GEMMA M0 boards can run CircuitPython — a different approach to programming compared to Arduino sketches. In fact, CircuitPython comes factory pre-loaded on GEMMA M0. If you’ve overwritten it with an Arduino sketch, or just want to learn the basics of setting up and using CircuitPython, this is explained in the Adafruit GEMMA M0 guide.

These directions are specific to the “M0” GEMMA board. The original GEMMA with an 8-bit AVR microcontroller doesn’t run CircuitPython…for those boards, use the Arduino sketch on the “Arduino code” page of this guide.

Below is CircuitPython code that works similarly (though not exactly the same) as the Arduino sketch shown on a prior page. To use this, plug the GEMMA M0 into USB…it should show up on your computer as a small flash drive…then edit the file “” with your text editor of choice. Select and copy the code below and paste it into that file, entirely replacing its contents (don’t mix it in with lingering bits of old code). When you save the file, the code should start running almost immediately (if not, see notes at the bottom of this page).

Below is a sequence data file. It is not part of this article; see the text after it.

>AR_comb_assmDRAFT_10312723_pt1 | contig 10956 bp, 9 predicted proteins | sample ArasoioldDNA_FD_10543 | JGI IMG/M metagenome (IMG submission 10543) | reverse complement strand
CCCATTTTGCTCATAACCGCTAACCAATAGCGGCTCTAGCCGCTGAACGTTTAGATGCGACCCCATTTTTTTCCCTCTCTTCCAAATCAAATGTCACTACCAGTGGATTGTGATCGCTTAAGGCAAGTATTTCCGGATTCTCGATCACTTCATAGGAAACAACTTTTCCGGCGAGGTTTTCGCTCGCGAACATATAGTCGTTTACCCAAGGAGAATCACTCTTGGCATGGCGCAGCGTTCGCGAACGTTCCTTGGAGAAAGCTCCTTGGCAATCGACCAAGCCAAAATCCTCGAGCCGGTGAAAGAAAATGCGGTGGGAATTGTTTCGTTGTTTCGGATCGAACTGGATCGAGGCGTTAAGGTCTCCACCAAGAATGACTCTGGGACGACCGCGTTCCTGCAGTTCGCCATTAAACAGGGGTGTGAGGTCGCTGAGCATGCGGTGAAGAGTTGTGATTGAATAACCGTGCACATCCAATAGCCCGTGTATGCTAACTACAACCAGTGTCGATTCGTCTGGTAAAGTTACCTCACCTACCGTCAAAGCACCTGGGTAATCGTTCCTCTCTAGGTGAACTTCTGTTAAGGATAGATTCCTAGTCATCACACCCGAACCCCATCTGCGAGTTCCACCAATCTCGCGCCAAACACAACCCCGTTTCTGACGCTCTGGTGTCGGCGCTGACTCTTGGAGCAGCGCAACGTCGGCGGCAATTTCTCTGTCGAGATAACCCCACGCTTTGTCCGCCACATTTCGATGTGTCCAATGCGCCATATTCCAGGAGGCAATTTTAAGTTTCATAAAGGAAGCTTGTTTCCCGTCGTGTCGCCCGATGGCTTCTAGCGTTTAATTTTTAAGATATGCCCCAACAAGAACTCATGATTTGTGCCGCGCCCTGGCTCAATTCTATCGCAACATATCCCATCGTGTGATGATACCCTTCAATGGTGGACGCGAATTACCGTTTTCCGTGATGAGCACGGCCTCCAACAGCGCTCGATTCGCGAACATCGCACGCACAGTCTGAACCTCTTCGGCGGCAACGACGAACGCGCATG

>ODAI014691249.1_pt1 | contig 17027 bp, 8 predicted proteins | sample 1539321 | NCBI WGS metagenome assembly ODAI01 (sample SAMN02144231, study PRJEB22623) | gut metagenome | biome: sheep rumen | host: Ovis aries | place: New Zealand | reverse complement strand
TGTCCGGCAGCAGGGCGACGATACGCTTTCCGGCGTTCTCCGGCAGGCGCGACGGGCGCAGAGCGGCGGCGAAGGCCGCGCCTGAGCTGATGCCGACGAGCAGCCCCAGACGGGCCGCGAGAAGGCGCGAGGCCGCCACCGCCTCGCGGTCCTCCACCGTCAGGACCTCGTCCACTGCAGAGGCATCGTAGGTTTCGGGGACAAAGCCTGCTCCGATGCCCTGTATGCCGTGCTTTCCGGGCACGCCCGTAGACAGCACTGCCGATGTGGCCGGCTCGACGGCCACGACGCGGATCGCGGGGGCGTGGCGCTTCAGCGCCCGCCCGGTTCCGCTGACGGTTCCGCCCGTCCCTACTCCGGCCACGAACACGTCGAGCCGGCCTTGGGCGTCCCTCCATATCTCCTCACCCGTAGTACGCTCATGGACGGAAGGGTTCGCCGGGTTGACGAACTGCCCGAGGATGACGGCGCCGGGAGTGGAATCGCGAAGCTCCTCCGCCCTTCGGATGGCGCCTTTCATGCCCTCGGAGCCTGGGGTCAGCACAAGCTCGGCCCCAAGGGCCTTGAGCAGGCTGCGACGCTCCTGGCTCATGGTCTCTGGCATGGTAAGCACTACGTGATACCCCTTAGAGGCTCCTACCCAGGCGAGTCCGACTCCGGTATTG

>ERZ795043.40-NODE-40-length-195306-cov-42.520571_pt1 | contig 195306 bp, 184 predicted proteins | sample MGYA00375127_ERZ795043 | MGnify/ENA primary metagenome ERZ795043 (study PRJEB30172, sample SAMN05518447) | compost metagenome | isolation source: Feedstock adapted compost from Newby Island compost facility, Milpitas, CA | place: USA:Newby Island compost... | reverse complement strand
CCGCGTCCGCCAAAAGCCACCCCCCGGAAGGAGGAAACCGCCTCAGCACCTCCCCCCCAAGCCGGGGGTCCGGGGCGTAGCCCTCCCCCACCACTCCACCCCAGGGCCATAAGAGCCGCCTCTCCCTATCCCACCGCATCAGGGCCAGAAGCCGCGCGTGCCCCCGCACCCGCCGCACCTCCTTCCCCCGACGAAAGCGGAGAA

If GEMMA M0 doesn’t show up as a drive, follow the GEMMA M0 guide link above to prepare the board for CircuitPython.

# SPDX-FileCopyrightText: 2017 Limor Fried for Adafruit Industries
# SPDX-License-Identifier: MIT

import time

import board
from digitalio import DigitalInOut, Direction, Pull

button = DigitalInOut(board.D1)
button.direction = Direction.INPUT
button.pull = Pull.UP

led = DigitalInOut(board.D2)
led.direction = Direction.OUTPUT

while True:
    if button.value:
        led.value = True  # check if the pushbutton is pressed.
        led.value = False  # turn LED off

    time.sleep(0.01)  # debounce delay
Take your purse to a dark club or party, but always be able to see what's inside! Avoid getting the circuit wet while the battery is connected, and remove the battery pack for laundering.

Depending on your circuit placement, you'll also have to watch out for metal objects that could short your GEMMA. Happy stitching!

This guide was first published on Apr 30, 2014. It was last updated on Apr 30, 2014.